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The Durham recorder. [volume] (Durham, N.C.) 1879-19??, November 17, 1911, Image 6

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t v
ih first pray streaks In
to ;he st were herald-
rST at the
.1 the aky
lug the approach cf day, the! renal hetor it, me cai jwia noi iuc
weird, awe-rarkajg alla, hich had fieas ' attention to the stealthy ap
ounded intermittently since mi Juisht J proach-' It waa only when the captain
from the brioches of a maple , close i waa close beside it, that it oonde
U the bedroom windows, begin again, jaoended to turn IU attention from the
Scarcer? had the first melancholy cream, and then It waa too late; for
Bote shattered the frosty stillness f the captain, with an agility surprising
when the bark door waa opened cauti-j in a man of his years, auddenly leaped
asly. and dowa the etep came Cap-! forward and caught the black body by
taia eukMnon Bcate. the collar ef his the nape or we nee,
hastily donned vercot turned up .Vainly did the cat give vent to Its
abort bla nets, and hi bare feet 'onuaged feelings; vainly did it atrug
tbrwst Into a pair of w41-worn carpet gle to effectively use Us teeth and
Upper. ' ! claws. In a trice the captain had
' la on hand be bore a stout gunny-' thrwt It Into the gunny-each, the neck
txl. im the other waa a saucer of, of which he tied with a piece of atout
cream, which he balanced gingerly as twine. .. , ,
he tiptoed to the foot of the'ropie.V ranting but triumphant, he laid the
Ka ta the branch above hie .wriszlicr handle, from which came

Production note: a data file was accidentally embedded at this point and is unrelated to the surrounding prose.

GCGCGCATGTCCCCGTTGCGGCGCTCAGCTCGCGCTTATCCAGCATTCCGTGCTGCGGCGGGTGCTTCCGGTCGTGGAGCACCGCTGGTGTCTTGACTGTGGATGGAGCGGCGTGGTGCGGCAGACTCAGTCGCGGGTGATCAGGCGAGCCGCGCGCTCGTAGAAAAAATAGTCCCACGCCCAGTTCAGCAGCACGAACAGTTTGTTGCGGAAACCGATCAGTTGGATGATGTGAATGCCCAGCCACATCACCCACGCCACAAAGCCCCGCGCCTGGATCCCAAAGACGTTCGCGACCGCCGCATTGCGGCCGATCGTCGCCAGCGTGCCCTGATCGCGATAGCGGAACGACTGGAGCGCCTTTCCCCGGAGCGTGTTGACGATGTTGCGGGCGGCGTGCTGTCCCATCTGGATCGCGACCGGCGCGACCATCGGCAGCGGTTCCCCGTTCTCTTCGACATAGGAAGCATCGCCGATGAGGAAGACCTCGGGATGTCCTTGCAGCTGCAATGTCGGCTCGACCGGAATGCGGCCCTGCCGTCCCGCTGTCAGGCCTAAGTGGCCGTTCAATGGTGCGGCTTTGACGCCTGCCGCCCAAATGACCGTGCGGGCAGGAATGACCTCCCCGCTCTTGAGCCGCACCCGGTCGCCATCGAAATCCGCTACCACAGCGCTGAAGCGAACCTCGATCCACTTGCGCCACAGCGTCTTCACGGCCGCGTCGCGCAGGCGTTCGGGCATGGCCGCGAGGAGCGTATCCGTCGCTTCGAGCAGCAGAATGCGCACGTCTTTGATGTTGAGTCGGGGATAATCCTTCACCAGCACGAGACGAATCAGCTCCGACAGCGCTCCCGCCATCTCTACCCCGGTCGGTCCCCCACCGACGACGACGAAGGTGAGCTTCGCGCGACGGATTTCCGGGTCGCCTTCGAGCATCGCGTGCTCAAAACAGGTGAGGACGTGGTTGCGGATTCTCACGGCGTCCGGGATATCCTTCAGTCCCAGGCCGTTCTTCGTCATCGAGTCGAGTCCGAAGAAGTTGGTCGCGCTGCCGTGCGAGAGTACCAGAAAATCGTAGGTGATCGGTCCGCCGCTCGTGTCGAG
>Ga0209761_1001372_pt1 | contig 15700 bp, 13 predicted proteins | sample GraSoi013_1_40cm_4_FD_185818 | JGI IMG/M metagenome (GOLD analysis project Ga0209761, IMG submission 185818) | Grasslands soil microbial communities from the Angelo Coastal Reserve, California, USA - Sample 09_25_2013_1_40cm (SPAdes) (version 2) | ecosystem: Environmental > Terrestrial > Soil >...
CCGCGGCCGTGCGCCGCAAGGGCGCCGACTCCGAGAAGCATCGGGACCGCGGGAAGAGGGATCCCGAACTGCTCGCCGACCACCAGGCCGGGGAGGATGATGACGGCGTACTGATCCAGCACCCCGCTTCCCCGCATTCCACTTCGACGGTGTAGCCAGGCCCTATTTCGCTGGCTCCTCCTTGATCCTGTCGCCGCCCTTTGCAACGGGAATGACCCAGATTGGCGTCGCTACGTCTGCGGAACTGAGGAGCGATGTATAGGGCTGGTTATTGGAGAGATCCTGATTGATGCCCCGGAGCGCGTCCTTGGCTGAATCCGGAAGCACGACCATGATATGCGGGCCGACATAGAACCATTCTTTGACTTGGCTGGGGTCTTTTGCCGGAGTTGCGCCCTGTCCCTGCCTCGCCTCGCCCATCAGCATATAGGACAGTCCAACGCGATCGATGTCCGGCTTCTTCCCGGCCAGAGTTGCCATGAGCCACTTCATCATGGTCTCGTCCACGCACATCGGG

had. a fwrry eboa biU. crouched oa the sounds of a lost soul in the deep
oce of the spreading limbs, showed est woe, upon the ground. He turned
aim tb position of '.he enemy. . ;to can a hurried and guilty glance at
The captain's lips at la grim' de-e Trindows of the bouse next door,
tnnU(x4. He held out the taawr (half expecting ,0 find there numerous
of cream ta saucing fashion, the prettying witnesses to bis perfidy;
while be n'.ro to work aomettiig bu the windows of the house next
tie bLandUimeat Into a eoie of ua- ( door rematneu discreetly curtained.
nsual grmtlne.
feme, kitty, come!" be coaxed. bet
the bUck ban abev h!:, possessed,
seemingly, el son iikllc as to the
trae Uvardse of the captain's sud-'
ea nnayitaiity. refused to tenya
trom its reti. A gair of gjvea
eja survd dowa at k.av. as if already
they soore tbaa half auapetted the
treacberr be waa pbutB!r.g.
Ca?uOa Beale put dowa the saucer
at tba Vx of the tree and moved
awsy a few pace. Tfcerw was a light
aetnetl f thm braacbe the sovnd
cf eeupread ehtw coa the bark..
ad dm the Jraak caB tb eat. j
.f4 rrfw'y tb tats of
tie aaarer. aad the brta to Bck the j water-front, where his schooner, a lit
er.; w?-b rellsb thai waa nst .U craft of som hundred ton, lay at
tswwst. Z' ' r ! the dock, her cargo of potatoes aboard.
Tb srrtBi eTpreeaion epoa Captain ' an ready t sail with tte morning tide.
Jt' Sac beta avor rooouued.! ,:pt ten. la, tie half light, of early
Jit' too one canttous step forward,
iaad then another. Engrossed in the
'Tbanklng Lis lucky stare for thia de-
Iievraace of bia enemy into nis
hands, Captaia Beale picked up the
ssxk. boi It into the bouse, and went
up-stalrs to array himself somewhat
' more fully. , - ;
It waa only too cbioua that a man,
bearing a bnndle of auca liveliness aa
the aaxk bade fair to be. could new
J fee pe to ga throogh the Tillage streeta
i broad dayUght without attracting
aapJeaaant attentloa to himself,
j Therefore, as sooe aa the eapuin had
' completed a hurried toilet, be cam
Into the kitchen, took np the aci
aad whKe yet the tova waa wrapped
'in slumber, mad kia way to the
morning the captain waa not without
a certain breathlesa anxiety as he bur-
.i.. ,i. .ii.
, " . .
the gunny-sack over his shoulder and
the cat within it sending out soulful
protects every step of the way.
Indeed, it was only whan he gained
the dock, scrambled aboard the Lu
clnda, and tossed bis burden uncer
emoniously into th spare stateroom
of the little cabin, that he found
courage to draw a long breath.